On it arriving in my locker, I quickly realised this document fell into the latter category. At about 3 inches across, and 6 inches high, this unassuming book contains the weirdest and wonderful collection of information on the L&SWR that I have ever found. The content is all handwritten and there is no overriding theme. I am pretty certain that it comes from a member of the L&SWR’s Locomotive Department, as most of the information is of a ‘Locomotive Department’ nature, and the details cover the period 1903 to 1918. Because of this item’s odd nature, I thought I’d share some interesting snippets.
I thought I’d start on the first page which lists the ‘rates of pay of mechanics’ at the Eastleigh Locomotive Works in March 1918. Firstly, it is noted that mechanics on average worked for 50 hours a week. This wasn’t an unusual length of time to be working in 1918, but it would have been less than their predecessors who may have worked up to 70 hours a week. Of the 41 positions within the works listed the highest paid were the Foregemen, who earned 46 shillings and 6 pence per week or £120 18 shillings year. Lowest paid were the Hammer drivers, who earned 18 shillings a week or £46 16 shillings a year. At the bottom of the page is also found information on apprentices, who were supposed to receive ‘full journeyman’s rate’ (whatever that was) and were to receive half yearly increases until they had completed their apprenticeships.
Like all railway companies, the L&SWR had a considerable increase in traffic in the 1890s. On page 16, from around 1905, an effect of this traffic growth is shown, as the author noted the increase in the engine and train miles that the company ran between 1895 and 1905. In 1895 L&SWR trains ran 15,315,290 miles, whereas in 1905 they ran 18,549,609 miles. Yet, these figures did not include the distance that the locomotives individually travelled, as this was longer and included trips to engine sheds, running around trains and any maintenance work. Thus, in 1895 L&SWR locomotives moved 21,291,938 miles, but by 1905 this distance had increased to 27,769,668 miles. But, the increase pressure on the company’s services could only accommodated by expanding the locomotive stock, and between 1895 and 1905 the locomotive stock jumped from 664 to 736 locomotives. Further to this, the author made a note on the L&SWR’s future locomotive requirements, saying that the locomotives already built would be sufficient for, at most, 8 years. This shows that by this time forward planning was a part of railways’ decision making process. Yet, like all businesses, this was a guess. As such, the author stated that a worst case scenario, new locomotives may be needed after only 5 years.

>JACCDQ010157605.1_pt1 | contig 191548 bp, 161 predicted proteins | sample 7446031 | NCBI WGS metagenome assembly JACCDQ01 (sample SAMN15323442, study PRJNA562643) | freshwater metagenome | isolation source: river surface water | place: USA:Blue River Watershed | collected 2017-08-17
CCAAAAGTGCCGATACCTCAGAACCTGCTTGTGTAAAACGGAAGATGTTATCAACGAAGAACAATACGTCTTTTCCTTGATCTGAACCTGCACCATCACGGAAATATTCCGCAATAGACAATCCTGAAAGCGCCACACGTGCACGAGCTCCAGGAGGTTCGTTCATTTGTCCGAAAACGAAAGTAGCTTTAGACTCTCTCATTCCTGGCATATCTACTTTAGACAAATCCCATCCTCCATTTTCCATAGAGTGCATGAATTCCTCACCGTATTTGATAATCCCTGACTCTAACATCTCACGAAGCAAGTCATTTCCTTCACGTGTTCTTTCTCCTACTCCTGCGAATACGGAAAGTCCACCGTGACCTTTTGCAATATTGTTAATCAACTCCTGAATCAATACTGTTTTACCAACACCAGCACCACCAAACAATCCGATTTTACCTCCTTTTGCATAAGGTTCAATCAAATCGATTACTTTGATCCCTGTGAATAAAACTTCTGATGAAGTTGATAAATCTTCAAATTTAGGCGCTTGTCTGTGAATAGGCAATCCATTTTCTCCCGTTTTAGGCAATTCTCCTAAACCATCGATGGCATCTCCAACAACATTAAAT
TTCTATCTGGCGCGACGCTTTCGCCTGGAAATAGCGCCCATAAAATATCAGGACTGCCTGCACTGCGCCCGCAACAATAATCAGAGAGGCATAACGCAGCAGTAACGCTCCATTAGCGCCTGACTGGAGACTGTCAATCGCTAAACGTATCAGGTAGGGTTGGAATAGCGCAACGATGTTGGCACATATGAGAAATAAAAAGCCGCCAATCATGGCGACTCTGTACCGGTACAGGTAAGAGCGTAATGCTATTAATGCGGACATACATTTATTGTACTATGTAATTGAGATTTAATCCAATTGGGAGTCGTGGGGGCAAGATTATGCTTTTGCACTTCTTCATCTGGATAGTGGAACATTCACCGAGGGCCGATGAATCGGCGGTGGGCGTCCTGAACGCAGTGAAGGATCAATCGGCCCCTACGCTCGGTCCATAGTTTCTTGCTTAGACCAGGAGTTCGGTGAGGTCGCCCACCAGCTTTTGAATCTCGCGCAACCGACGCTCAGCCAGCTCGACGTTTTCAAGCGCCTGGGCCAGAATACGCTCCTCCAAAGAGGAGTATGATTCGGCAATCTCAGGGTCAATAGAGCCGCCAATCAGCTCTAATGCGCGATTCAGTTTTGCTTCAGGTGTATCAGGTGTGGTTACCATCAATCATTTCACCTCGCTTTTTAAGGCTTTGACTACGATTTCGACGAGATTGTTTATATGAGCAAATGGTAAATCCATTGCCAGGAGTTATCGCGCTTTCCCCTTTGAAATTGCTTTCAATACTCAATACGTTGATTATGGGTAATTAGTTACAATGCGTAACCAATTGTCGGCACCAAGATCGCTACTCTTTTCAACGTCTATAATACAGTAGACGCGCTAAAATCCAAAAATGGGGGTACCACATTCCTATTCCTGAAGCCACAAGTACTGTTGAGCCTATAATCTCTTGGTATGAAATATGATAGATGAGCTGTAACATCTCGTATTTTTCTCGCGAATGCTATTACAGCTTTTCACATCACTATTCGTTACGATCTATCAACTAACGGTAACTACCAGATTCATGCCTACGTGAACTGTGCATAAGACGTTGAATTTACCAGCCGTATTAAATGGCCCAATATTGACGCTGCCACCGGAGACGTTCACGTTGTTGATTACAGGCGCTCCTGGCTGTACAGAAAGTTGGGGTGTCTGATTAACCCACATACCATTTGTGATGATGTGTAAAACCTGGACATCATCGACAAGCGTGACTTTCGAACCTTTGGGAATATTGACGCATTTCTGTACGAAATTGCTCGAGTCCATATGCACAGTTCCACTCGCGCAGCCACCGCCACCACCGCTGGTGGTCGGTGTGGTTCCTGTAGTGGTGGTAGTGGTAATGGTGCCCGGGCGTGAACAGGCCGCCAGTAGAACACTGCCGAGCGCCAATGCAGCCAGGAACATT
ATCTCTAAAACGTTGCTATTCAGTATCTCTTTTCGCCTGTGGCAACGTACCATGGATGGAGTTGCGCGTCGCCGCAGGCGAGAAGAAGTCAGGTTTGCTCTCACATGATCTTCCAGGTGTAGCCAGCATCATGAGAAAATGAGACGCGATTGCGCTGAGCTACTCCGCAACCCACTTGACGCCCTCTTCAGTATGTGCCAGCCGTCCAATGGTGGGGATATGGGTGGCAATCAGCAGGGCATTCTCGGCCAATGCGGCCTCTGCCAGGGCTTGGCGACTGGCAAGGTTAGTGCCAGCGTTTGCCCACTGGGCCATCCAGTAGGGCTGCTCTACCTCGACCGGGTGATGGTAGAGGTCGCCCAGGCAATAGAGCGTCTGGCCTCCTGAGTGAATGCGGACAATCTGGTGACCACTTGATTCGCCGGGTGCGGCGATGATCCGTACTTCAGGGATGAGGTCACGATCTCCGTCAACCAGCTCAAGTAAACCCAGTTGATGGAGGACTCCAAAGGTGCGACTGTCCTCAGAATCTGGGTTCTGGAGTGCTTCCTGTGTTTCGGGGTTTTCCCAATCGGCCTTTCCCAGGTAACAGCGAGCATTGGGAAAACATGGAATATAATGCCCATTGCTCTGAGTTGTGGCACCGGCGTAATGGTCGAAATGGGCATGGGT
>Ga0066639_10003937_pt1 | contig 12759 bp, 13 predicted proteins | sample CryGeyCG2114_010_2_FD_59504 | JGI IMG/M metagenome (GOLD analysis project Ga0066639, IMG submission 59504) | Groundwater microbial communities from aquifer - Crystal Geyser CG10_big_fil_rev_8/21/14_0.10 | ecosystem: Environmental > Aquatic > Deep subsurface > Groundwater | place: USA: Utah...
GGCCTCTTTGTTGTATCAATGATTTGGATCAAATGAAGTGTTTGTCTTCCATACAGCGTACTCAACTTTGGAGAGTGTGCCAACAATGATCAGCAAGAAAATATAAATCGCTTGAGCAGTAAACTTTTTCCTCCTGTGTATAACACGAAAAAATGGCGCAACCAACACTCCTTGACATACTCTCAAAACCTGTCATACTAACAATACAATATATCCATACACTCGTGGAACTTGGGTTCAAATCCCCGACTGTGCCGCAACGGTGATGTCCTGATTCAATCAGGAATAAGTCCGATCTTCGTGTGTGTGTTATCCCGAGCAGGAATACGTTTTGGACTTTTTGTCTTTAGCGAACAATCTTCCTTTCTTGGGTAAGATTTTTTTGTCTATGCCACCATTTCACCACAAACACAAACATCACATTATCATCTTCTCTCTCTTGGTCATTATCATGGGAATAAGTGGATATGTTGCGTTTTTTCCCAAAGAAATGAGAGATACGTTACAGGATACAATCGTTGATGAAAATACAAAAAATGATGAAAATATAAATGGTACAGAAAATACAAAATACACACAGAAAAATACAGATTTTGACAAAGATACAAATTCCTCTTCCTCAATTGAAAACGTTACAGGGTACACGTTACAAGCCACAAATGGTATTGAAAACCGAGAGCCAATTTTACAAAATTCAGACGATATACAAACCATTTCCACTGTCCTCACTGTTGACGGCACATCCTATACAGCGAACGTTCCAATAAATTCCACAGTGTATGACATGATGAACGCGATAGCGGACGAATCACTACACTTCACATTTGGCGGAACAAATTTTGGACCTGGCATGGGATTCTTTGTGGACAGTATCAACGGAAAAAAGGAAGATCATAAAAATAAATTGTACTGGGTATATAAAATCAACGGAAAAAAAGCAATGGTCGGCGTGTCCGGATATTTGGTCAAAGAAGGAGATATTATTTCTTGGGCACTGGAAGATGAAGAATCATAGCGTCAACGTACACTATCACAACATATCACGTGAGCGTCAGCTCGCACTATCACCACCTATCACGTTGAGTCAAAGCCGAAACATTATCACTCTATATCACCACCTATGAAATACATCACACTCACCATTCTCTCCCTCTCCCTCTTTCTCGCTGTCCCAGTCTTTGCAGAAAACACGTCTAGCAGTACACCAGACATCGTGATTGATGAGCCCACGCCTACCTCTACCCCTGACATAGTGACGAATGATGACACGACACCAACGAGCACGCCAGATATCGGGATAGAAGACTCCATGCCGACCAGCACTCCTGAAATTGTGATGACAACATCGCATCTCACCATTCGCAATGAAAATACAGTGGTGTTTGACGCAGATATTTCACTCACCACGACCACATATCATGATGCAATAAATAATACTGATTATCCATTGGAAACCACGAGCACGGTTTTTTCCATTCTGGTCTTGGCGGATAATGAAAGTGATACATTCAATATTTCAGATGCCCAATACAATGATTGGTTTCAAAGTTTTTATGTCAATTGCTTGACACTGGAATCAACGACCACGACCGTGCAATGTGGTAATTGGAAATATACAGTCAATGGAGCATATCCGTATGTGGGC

From around 1908 or 1909, on page 24 is the quite odd note titled ‘the life of a tree.’ This indicates that it wasn’t just the type of wood that was interesting this individual or the locomotive department. Rather, woods' lifespan was also of interest. The author received this information from the Washington Forestry service, showing that Anglo-American communication was active. Therefore, Pines lived a maximum of 700 years, Silver Firs 425 years, Red Beaches 245 years, Aspens 210 years, Birches 200 years, Ashes 170 years, Elders 145 years and Elms 130 years. The reason for the author to collect this information is unknown, but I guess that it may be associated with what wood the Locomotive Department chose when undertaking different woodworking activities.
On page 87 there is a list of the different prices that the L&SWR paid for water at different locations in January 1912. Interestingly, it shows that local economic structures may have played an important, and probably unpredictable role in a company’s costs, as water was provided by local water companies whose prices varied hugely. So, for example, at Waterloo, the company paid 6 1/8 pence per 1000 gallons, while at Wadebridge in Cornwall they paid 4 ½ pence per 1000 gallons, and at Bishops Waltham, in Hampshire, their bill was a massive 1 shilling per 1000 gallons. In this period, there were no large water companies that could set national prices which would have enabled the L&SWR to predict each year what the cost of water would have been better.
On page 102 is probably my favourite entry in the book. It details at an unknown date terms of employment for engine cleaners. I think, instead of paraphrasing the text, I will just replicate it here. Boys ‘Must be between 16 + 18 years of age, of good physique + have been vaccinated. Must not be less than 5’ 4” at 16 years of age + 5’ 5” @ 18 years of age. Must pass eye exam + exams in arithmetic up to and including the rate of three. Must live within easy walking distance of their work, but engine cleaners appointed at Nine Elms are eligible for free residential tickets and must live within a radius of 12 miles.’
The joy of this book is that it does have little snippets on many forms of railway history, whether they be technological, scientific, social or managerial. It could, therefore, add much to the PhD and I look forward to getting stuck into it. However, the downside is that the document will take a lot of time to truly get through and understand. Whoever the author was, I accept his challenge.